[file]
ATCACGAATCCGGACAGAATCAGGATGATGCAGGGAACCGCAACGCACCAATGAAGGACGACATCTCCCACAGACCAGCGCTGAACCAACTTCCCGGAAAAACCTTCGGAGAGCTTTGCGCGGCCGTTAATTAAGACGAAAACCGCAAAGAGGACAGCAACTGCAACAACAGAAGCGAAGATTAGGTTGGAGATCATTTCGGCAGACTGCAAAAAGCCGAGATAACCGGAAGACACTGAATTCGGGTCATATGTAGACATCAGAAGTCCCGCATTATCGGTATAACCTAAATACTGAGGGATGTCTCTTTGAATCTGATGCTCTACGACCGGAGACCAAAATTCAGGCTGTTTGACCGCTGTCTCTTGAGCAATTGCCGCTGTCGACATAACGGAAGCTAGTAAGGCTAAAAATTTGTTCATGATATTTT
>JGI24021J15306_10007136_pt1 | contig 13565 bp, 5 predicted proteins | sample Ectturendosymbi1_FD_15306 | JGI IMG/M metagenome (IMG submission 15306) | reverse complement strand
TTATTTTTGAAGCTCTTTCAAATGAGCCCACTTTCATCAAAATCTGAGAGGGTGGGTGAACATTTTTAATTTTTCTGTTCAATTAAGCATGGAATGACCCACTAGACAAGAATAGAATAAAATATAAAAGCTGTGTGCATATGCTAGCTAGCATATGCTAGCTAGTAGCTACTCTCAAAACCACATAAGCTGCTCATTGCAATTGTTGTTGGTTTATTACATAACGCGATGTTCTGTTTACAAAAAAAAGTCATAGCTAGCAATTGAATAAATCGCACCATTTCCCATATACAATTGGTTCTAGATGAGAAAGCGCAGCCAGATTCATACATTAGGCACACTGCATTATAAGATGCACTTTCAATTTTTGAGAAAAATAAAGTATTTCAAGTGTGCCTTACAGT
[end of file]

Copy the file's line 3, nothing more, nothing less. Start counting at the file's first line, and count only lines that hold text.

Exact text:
TTATTTTTGAAGCTCTTTCAAATGAGCCCACTTTCATCAAAATCTGAGAGGGTGGGTGAACATTTTTAATTTTTCTGTTCAATTAAGCATGGAATGACCCACTAGACAAGAATAGAATAAAATATAAAAGCTGTGTGCATATGCTAGCTAGCATATGCTAGCTAGTAGCTACTCTCAAAACCACATAAGCTGCTCATTGCAATTGTTGTTGGTTTATTACATAACGCGATGTTCTGTTTACAAAAAAAAGTCATAGCTAGCAATTGAATAAATCGCACCATTTCCCATATACAATTGGTTCTAGATGAGAAAGCGCAGCCAGATTCATACATTAGGCACACTGCATTATAAGATGCACTTTCAATTTTTGAGAAAAATAAAGTATTTCAAGTGTGCCTTACAGT